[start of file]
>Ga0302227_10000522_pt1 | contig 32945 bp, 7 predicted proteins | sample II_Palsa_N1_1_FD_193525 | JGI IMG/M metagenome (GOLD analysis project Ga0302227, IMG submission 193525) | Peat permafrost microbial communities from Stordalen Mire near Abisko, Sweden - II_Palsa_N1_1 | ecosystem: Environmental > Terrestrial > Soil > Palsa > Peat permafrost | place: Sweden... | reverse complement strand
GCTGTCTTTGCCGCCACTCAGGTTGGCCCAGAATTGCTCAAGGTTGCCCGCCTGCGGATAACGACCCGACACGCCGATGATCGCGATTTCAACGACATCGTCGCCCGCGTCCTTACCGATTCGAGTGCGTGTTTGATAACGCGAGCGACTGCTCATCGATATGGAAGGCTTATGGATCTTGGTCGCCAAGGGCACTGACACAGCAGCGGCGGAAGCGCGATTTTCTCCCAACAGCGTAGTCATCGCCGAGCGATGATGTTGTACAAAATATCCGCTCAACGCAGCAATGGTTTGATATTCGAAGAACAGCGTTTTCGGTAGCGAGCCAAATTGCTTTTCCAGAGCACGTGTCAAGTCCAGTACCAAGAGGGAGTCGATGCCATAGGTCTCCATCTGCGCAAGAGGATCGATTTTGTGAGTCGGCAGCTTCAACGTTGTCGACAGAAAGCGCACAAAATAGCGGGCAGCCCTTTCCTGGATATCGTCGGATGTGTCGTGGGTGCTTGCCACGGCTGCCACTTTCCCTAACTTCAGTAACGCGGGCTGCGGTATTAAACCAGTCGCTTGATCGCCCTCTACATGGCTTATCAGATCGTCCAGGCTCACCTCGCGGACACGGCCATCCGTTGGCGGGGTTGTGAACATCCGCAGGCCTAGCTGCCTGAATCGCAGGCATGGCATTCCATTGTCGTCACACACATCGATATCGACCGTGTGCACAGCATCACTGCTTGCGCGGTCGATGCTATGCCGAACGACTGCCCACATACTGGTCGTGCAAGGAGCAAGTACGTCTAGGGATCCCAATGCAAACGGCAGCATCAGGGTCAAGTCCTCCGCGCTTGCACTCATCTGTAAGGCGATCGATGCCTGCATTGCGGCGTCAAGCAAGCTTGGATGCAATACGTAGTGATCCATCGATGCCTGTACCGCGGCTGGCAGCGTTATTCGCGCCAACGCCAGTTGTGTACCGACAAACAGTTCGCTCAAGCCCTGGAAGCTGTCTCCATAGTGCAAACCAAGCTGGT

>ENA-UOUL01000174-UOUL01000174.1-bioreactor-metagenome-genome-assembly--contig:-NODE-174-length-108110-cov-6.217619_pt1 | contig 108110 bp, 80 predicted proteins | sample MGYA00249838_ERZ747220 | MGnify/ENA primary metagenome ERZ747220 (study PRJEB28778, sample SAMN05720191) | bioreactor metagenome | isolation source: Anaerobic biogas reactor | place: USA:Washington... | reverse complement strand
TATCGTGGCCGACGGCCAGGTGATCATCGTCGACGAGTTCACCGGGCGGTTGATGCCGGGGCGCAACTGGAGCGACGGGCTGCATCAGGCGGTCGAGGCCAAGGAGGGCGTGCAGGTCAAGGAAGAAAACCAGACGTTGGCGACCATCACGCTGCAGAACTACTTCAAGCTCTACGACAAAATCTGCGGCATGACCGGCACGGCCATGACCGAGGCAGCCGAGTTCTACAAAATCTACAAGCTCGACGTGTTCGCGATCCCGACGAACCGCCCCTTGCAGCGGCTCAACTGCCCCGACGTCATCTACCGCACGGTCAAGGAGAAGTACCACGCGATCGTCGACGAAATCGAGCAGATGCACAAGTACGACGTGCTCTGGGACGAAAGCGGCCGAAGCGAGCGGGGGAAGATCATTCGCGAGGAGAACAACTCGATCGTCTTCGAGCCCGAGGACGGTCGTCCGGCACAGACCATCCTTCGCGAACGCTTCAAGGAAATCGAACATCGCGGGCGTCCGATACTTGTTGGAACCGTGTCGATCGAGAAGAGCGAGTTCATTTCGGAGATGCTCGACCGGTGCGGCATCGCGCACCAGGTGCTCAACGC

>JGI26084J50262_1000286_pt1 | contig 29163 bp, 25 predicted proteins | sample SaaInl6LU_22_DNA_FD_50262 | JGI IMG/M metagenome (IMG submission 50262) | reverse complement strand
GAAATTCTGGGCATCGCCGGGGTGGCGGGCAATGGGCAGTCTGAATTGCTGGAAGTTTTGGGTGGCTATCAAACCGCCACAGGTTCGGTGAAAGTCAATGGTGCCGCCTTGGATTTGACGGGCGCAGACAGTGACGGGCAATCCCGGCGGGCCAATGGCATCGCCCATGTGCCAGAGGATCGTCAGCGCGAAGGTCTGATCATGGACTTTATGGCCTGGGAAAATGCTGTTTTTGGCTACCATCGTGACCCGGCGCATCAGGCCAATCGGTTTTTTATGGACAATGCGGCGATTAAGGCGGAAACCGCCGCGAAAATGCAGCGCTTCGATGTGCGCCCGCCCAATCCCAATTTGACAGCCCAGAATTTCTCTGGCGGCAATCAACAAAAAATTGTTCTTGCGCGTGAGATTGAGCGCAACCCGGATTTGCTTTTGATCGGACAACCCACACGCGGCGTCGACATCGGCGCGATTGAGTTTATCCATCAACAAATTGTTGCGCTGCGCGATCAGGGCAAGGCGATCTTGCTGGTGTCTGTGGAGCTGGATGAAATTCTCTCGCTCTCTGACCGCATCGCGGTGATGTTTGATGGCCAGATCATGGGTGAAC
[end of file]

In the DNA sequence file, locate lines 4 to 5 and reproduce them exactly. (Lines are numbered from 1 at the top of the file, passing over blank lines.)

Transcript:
TATCGTGGCCGACGGCCAGGTGATCATCGTCGACGAGTTCACCGGGCGGTTGATGCCGGGGCGCAACTGGAGCGACGGGCTGCATCAGGCGGTCGAGGCCAAGGAGGGCGTGCAGGTCAAGGAAGAAAACCAGACGTTGGCGACCATCACGCTGCAGAACTACTTCAAGCTCTACGACAAAATCTGCGGCATGACCGGCACGGCCATGACCGAGGCAGCCGAGTTCTACAAAATCTACAAGCTCGACGTGTTCGCGATCCCGACGAACCGCCCCTTGCAGCGGCTCAACTGCCCCGACGTCATCTACCGCACGGTCAAGGAGAAGTACCACGCGATCGTCGACGAAATCGAGCAGATGCACAAGTACGACGTGCTCTGGGACGAAAGCGGCCGAAGCGAGCGGGGGAAGATCATTCGCGAGGAGAACAACTCGATCGTCTTCGAGCCCGAGGACGGTCGTCCGGCACAGACCATCCTTCGCGAACGCTTCAAGGAAATCGAACATCGCGGGCGTCCGATACTTGTTGGAACCGTGTCGATCGAGAAGAGCGAGTTCATTTCGGAGATGCTCGACCGGTGCGGCATCGCGCACCAGGTGCTCAACGC

>JGI26084J50262_1000286_pt1 | contig 29163 bp, 25 predicted proteins | sample SaaInl6LU_22_DNA_FD_50262 | JGI IMG/M metagenome (IMG submission 50262) | reverse complement strand